Category: DYEING

Lichen Windfall

Lichen windfall is perfect for natural dyeing, since it does no harm to pick up the fallen ones, they will no longer grow. One of the most common and easy-to-recognize lichens in windfall is Ramalina fastigiata. ~ When walking outside on rainy, windy days, I very often find lots of lichens scattered on the ground […]

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An Earthball Study

Earthballs contain a yellow-brown dye, but also a large and annoying amount of tiny, black spores. So I set out to find out if the spores contain any dye or if they could just be discarded. ~ A couple of years ago, I dyed a lot of yarn with earthballs. The color turned out a […]

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Seasonal Color Variation

An experiment with yellow to green tones of birch leaves over the summer. I didn’t see any difference, but most experiments do have different outcomes than expected. ~ A fresh new year calls for a new, big series of dye experiments, but I’m going to begin with an old one that was going on for […]

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Vindauga Baby

The design theme from my Vindauga Blanket just stayed in my brain after I knit the first one, demanding to be knit in more variations! And when that design theme met with my experiments in 2-dimensional gradients (or matrices), the result was the Vindauga Baby Blanket, which I’ve finally managed to publish the pattern for. […]

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Amazing Dyeing Failures 2

The topic of my last post was failures in dyeing, and here’s more. First, my most serious and most annoying failure as a natural dyer. 3: Organic Indigo Failure A while back, I experimented a bit with an indigo vat with fructose, but my results were not very convincing, in the sense that the amount […]

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Amazing Dyeing Failures 1

Failure in natural dyeing is commonly defined as not getting the result you expected. Beige, off white, baby yellow and other tones of grime are all examples of colors I have made no attempt to acheive, and yet, I have a big pile of skeins just like that. But there’s actually a lot to be […]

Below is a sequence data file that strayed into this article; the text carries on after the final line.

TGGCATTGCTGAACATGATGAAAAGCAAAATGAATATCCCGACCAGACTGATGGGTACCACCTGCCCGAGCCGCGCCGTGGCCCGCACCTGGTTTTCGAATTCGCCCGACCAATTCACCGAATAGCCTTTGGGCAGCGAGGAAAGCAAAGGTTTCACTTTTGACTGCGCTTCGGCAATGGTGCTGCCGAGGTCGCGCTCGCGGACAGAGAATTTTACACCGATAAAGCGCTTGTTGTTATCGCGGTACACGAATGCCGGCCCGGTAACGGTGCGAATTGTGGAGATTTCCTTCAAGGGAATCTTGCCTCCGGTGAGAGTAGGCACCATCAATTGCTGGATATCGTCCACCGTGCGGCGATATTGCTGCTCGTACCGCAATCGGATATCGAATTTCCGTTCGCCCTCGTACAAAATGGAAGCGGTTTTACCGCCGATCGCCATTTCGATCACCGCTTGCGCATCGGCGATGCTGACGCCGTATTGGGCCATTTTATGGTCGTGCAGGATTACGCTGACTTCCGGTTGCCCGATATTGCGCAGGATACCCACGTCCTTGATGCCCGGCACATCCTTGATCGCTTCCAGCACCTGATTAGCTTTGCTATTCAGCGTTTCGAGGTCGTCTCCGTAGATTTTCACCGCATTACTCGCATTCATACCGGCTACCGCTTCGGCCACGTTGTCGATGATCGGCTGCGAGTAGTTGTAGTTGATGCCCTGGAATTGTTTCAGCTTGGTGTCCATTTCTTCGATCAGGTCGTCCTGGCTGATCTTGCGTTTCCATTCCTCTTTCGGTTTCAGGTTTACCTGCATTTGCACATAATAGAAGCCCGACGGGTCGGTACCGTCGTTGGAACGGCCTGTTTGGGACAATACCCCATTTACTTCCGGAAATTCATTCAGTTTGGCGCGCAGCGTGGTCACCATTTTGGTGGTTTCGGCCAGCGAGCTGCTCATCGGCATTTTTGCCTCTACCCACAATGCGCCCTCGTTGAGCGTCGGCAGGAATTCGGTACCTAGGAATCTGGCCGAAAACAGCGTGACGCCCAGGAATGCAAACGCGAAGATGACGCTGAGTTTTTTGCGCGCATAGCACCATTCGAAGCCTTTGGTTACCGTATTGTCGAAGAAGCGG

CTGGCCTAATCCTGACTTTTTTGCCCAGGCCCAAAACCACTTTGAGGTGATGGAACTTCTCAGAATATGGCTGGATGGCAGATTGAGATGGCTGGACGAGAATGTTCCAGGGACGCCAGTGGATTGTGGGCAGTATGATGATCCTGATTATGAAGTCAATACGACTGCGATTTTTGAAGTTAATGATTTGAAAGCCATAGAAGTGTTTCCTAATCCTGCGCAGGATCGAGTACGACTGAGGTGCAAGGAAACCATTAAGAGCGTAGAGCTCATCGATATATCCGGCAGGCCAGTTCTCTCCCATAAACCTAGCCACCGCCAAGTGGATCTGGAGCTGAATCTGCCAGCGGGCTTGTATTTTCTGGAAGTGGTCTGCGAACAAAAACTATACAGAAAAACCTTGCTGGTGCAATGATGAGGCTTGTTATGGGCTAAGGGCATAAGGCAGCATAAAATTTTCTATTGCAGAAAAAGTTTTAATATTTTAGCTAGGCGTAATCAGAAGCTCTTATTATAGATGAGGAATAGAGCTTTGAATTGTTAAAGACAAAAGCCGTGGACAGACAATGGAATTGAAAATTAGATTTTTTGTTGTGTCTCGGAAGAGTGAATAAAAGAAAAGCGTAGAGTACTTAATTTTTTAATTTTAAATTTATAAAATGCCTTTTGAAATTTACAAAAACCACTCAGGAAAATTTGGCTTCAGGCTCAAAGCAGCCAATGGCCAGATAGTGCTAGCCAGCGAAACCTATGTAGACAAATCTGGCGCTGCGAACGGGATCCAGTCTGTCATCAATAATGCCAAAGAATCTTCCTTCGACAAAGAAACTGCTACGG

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Curly Dock Mordant

Dock or sorrel are useful plants for mordanting – this was a fact that I’d gotten from reading and made a mental note of. I couldn’t remember where I read it, so I decided to just go ahead and try it. I picked curly (or curled) dock (Rumex crispus) in the roadside around July-August. Curly […]

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Shibori ♥ Indigo

A while ago, I tried the classical combination of indigo and the Japanese technique shibori, for the first – and definitely not last – time. I dyed a handful of cotton t-shirts and shirts from local second-hand shops. Traditionally, arashi shibori was made by tying fabric around a wooden pole. The patterns thus achieved are […]

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Late Summer Greens

This summer, I’ve dyed a nice pile of green wool using reed flowers and velvet pax – two dyestuffs that are a highlight of the dyer’s year. Reed flowers because they give such an electric green. You have to admit it’s a bit strange that these red flowers dye wool a wild green, but only […]

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Saxon Blue

Ever since I first read about Saxon blue, produced by reaction indigo with concentrated sulfuric acid, I’ve really wanted to try it. The lawyer Johann Christian Barth is credited with inventing the Saxon blue reaction in 1743. He treated natural indigo with sulfuric acid, then known as “oil of vitriol”. According to de Keijzer, the […]

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